What about jackets? Older jackets have only one pocket on the chest. And, if the jacket doesn’t have the red Tab, that means it’s from before the mid-1930s and really desirable.
We’ve made many collectible products over the years: gabardine shirts, rayon Western shirts, khaki riding pants, you name it. We’re always interested in hearing about these products and welcome your questions.
If you want to know the age or historical context for your garment, take photographs of the front, back and any labels and e-mail them to LDowney@levi.com, or send them by regular mail to Lynn Downey, Historian, Levi Strauss & Co., 1155 Battery Street, San Francisco, CA 94111. Given the volume of requests we receive, we cannot reply by phone. Please allow 1–2 weeks for a response via e-mail, 3–4 weeks by U.S. mail.
Please note: The historian does not do appraisals and cannot tell you the value of your garment.
Publishers and Photo Researchers
Need photographs to illustrate a book or magazine? Follow the steps outlined here.
- Manuscripts or photo captions must be submitted to the company for fact-checking before any illustrations will be provided. E-mail the material as an attachment in Word format. Use the body of the e-mail to describe the type of photos you are looking for or to request information about the images that are available for your particular manuscript.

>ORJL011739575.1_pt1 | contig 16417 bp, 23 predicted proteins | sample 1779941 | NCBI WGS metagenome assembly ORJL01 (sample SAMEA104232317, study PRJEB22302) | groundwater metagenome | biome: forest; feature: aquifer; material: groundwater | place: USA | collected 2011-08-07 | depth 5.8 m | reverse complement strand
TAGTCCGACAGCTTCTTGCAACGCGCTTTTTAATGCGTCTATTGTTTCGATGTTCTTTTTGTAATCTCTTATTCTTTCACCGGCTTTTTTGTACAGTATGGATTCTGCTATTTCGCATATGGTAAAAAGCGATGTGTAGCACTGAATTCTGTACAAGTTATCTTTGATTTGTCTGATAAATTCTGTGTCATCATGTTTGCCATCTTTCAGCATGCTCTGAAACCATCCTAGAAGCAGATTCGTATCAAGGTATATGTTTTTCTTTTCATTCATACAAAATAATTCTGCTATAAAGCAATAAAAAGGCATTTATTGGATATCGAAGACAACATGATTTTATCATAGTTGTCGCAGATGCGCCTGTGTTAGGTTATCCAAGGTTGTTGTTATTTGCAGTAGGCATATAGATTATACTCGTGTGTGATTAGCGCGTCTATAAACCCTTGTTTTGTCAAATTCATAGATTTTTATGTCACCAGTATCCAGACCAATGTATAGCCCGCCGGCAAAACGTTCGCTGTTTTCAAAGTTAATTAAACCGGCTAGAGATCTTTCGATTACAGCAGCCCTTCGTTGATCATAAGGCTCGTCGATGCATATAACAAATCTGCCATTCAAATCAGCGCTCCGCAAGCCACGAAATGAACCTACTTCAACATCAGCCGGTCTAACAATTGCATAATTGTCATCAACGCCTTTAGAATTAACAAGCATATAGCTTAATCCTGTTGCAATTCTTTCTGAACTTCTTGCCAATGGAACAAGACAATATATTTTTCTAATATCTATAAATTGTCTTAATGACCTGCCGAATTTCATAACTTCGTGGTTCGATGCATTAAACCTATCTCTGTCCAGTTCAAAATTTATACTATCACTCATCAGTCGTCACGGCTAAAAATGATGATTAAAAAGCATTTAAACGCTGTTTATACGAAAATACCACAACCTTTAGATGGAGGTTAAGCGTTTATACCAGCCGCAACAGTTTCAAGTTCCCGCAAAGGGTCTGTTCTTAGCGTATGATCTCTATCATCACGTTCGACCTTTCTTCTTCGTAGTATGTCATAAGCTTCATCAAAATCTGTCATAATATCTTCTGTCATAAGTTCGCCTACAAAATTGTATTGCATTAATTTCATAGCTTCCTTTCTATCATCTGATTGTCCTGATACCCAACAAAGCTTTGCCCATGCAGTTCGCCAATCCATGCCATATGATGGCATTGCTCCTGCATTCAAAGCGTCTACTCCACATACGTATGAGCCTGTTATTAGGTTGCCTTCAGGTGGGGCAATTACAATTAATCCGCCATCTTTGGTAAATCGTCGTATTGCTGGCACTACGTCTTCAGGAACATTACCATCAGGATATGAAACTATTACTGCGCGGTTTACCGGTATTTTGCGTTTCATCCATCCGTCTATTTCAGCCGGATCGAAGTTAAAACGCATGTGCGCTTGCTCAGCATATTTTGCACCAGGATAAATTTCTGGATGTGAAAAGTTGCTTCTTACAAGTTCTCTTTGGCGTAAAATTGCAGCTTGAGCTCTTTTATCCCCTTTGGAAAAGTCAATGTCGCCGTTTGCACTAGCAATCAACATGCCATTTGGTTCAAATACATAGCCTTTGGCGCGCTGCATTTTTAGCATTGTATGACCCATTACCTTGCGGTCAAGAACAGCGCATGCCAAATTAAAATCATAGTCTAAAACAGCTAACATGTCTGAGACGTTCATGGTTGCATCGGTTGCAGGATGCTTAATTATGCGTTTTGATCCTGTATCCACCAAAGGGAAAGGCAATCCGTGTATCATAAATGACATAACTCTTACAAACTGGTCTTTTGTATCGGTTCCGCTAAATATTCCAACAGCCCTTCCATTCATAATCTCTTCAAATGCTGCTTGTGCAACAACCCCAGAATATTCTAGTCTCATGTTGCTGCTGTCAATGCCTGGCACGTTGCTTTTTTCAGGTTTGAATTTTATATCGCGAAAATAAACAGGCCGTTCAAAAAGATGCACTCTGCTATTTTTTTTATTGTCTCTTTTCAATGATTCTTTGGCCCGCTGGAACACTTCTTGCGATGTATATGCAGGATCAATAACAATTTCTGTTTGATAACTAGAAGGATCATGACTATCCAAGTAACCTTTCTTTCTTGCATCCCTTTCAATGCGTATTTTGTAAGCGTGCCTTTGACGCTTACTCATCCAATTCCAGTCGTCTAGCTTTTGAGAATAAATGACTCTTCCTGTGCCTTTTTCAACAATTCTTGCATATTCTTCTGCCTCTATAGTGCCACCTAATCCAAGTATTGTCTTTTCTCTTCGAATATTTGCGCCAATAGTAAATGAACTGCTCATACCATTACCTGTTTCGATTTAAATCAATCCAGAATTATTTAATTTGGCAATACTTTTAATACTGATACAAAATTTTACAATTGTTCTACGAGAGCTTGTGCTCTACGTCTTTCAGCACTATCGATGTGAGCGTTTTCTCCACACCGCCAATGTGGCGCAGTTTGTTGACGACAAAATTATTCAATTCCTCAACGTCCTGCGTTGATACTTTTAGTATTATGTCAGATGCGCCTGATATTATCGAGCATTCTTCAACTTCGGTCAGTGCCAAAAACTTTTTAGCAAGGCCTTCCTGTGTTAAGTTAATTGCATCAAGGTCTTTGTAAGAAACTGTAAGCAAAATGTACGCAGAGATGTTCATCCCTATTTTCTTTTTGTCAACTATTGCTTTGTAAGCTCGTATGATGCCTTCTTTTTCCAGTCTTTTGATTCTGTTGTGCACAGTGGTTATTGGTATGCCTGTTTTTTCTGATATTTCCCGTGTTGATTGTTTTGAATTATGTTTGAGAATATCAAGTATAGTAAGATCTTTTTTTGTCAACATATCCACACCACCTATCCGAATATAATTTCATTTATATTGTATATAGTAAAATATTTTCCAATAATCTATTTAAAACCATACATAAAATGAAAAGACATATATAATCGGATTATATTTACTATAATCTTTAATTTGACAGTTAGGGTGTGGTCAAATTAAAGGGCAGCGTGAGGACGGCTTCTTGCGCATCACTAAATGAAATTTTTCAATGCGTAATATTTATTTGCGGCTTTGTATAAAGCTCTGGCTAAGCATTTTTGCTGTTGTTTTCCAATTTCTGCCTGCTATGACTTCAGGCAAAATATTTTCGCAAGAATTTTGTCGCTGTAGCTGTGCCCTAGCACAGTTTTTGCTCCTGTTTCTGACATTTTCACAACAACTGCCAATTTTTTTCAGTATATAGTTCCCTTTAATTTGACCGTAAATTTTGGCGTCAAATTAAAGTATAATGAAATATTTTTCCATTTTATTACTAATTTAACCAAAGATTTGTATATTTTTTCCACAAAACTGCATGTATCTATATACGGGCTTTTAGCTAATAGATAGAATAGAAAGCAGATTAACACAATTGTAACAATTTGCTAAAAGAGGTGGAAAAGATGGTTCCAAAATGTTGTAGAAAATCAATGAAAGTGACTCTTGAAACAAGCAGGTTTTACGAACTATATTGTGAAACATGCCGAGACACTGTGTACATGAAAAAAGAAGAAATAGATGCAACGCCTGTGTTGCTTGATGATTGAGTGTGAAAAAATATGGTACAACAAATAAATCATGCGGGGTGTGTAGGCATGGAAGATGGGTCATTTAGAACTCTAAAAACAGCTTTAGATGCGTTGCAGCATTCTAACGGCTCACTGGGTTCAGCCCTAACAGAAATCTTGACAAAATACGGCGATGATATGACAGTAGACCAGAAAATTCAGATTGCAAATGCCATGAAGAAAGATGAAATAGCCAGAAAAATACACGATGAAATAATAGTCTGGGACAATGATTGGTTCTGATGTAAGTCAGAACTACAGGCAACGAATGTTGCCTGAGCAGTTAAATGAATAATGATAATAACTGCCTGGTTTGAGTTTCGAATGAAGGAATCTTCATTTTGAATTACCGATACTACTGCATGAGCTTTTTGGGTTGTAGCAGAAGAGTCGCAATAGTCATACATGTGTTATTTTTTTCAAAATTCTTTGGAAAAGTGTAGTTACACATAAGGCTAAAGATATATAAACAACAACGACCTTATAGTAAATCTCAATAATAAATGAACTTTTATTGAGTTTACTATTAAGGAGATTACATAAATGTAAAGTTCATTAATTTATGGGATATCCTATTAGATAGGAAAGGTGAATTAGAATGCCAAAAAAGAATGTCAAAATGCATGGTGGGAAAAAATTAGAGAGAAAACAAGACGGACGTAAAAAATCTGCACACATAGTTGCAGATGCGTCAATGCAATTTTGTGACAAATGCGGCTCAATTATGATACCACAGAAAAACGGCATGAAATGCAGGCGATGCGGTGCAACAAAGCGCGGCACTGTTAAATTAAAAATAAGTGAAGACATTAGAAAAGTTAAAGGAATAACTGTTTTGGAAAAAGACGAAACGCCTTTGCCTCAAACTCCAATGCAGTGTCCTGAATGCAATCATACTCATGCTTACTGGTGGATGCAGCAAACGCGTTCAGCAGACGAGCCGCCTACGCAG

- For works on the history of denim, jeans, biographies of Levi Strauss or other historical topics, submit your material to Lynn Downey at ldowney(at)levi.com.
- For works on corporate citizenship and sustainability, submit your material to Kris Marubio at kmarubio(at)levi.com.
- Due to the volume of requests we receive, please allow 2 weeks for a response.
- The cost of this service depends on the type of images you need. We can provide illustrations in jpg format via e-mail at no charge. If you require high-resolution digital images, there will be a charge of $15 per image plus $25 for a CD. High-res photos are provided by an external digital vendor, Visual Presentation, which will bill you directly.